“You’re off the edge of the map, mate. Here there be monsters.”
Pirates of the Caribbean
…because who doesn’t love some piratical fun once in a while?
Curse of the Black Pearl is the first and best of Disney’s lucrative Pirates of the Caribbean franchise. Steeped in vaguely pirate-y mythology, with an appropriately swashbuckling soundtrack and a tale of forbidden(ish) love, it’s a perfect piece of escapism for a Saturday night.
A troupe of pirates attacks the town of Port Royal in the Caribbean, and carry off the governor’s daughter, Elizabeth. The blacksmith William Turner reluctantly joins forces with the devil-may-care pirate Captain Jack Sparrow to get her back.
And, it turns out, the world of piracy is a grey one, in which everyone’s greatest concern is to look out for number one. The last hour of the film is a positive mire of unholy deals, sailing back and forth across the Caribbean sea under the various whims of the characters who manage to seize control of the various ships.
My favourite scene, however, remains that swordfight right at the beginning, between Jack and Will. Now, I’m not usually a fan of battles – guns or swords – but this one is so carefully choreographed, and so cleverly matched to the music, that it’s almost like a dance. Plus it has Orlando Bloom in it.
But since my sailing adventures upon the seas of…the Solent, there are just a couple of things that annoy me, the chief of these being the state of the Black Pearl‘s black sails, which have so many holes in that they are more hole than sail, in fact. This is supposed to be the fastest ship on the sea. There’s no way it can be faster than a purpose-built British Navy ship with, I might add, pristine sails. Simple physics will tell you that. Or even just common sense.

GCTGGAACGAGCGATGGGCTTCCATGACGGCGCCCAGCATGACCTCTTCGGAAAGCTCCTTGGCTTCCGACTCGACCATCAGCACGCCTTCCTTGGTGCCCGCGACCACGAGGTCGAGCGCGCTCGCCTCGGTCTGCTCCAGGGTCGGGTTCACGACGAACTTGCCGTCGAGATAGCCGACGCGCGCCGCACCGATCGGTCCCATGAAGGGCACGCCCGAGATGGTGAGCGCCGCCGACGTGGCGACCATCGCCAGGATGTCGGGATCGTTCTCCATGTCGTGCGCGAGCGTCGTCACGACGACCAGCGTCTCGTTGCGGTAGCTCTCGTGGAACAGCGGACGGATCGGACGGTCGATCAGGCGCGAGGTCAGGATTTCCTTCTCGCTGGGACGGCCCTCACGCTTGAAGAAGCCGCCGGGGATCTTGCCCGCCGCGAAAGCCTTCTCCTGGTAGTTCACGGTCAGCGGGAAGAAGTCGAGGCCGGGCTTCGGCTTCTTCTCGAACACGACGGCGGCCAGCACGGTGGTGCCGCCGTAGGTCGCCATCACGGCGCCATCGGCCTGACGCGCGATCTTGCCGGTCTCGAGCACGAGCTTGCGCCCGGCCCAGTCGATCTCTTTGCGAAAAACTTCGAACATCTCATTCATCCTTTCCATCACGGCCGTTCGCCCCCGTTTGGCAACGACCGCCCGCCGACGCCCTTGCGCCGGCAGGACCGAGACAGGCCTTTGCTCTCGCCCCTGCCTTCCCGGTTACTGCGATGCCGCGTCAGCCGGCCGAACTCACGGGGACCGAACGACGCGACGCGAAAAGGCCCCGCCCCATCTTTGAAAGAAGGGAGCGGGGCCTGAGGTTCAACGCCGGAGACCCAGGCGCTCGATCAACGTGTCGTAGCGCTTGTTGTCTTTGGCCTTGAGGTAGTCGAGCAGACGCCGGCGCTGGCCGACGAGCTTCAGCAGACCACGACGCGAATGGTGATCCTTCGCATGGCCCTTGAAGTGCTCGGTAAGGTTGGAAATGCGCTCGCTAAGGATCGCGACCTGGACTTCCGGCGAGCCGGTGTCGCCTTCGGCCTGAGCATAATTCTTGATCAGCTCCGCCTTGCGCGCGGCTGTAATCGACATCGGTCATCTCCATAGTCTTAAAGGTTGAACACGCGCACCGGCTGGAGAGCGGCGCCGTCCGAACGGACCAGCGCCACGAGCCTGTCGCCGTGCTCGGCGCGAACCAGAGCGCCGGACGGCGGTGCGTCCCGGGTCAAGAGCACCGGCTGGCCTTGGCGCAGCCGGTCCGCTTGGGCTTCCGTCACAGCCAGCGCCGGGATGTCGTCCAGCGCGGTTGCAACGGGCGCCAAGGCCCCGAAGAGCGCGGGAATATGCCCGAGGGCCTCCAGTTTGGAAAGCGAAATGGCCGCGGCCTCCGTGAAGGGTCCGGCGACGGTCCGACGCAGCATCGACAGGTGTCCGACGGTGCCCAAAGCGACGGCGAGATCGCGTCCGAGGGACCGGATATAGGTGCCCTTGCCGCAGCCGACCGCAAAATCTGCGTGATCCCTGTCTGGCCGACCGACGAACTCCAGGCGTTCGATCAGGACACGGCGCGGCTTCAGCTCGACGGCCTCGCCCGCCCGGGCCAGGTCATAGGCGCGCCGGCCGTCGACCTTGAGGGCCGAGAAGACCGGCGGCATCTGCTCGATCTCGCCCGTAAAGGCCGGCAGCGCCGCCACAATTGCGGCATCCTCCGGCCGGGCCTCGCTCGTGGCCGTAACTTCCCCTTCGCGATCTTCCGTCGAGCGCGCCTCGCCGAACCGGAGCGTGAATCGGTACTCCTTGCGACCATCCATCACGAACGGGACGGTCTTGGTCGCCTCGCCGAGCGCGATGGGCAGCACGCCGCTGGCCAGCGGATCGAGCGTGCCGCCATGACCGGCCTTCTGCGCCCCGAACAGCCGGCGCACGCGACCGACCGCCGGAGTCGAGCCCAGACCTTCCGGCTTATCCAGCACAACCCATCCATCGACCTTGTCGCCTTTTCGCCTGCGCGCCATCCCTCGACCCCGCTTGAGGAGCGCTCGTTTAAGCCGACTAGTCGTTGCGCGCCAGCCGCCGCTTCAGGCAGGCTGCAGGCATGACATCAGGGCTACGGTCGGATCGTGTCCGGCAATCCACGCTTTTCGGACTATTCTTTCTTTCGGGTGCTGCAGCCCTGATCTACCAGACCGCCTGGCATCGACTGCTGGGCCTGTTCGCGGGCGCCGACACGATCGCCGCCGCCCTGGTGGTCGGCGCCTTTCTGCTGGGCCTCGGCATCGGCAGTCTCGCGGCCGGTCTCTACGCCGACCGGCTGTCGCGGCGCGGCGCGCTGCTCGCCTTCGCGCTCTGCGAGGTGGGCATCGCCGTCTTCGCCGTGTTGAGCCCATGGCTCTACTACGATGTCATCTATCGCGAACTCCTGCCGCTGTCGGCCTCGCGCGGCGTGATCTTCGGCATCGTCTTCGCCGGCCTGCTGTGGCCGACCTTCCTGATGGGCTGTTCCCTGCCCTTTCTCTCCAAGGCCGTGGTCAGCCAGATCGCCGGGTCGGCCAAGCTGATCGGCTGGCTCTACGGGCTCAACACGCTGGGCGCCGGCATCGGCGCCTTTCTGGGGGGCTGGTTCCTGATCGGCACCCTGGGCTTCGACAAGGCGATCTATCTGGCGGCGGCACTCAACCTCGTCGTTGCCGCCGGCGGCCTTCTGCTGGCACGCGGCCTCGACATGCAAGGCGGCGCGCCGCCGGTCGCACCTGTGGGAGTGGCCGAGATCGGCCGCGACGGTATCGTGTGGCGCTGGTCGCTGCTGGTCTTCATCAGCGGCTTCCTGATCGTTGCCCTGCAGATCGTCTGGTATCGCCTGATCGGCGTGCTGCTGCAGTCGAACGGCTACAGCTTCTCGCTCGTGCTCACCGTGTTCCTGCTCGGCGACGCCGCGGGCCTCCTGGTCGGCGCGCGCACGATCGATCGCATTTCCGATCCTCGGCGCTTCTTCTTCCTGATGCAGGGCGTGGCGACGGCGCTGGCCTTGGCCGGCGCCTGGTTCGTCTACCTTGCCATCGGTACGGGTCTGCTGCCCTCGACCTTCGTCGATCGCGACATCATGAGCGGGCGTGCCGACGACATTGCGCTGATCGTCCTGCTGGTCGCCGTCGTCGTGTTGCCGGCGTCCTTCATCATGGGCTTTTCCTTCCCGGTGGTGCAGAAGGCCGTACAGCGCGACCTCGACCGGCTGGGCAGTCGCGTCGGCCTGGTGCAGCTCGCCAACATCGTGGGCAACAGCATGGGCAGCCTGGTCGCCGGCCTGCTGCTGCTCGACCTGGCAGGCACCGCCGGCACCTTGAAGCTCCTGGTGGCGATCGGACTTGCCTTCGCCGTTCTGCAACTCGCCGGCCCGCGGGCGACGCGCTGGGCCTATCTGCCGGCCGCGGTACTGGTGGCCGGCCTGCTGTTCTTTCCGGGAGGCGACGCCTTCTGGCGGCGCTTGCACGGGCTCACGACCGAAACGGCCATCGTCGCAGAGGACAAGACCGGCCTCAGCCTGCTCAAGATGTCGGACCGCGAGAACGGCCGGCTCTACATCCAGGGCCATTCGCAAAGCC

What else? Well, there’s the slightly traumatic bit where a pirate throws a chicken-coop overboard – I think the RSPCA might have something to say about that. And the bit where Elizabeth says, “I didn’t steal the medallion.” Well, actually, you did. Taking something from someone without permission? That’s stealing.
OK, I’m nitpicking here, because I’ve seen it so many times. But as I said at the beginning, it is a brilliant piece of escapism. As long as it remains escapism. It’s important to bear in mind, I think, what the real pirates really were. They weren’t glamorous or swashbuckling or brave or good. (Well, it’s possible they were brave.) They were murderers and terrorists of the worst kind. Let’s just remember that while we watch Johnny Depp swaggering his brilliant way through the Caribbean.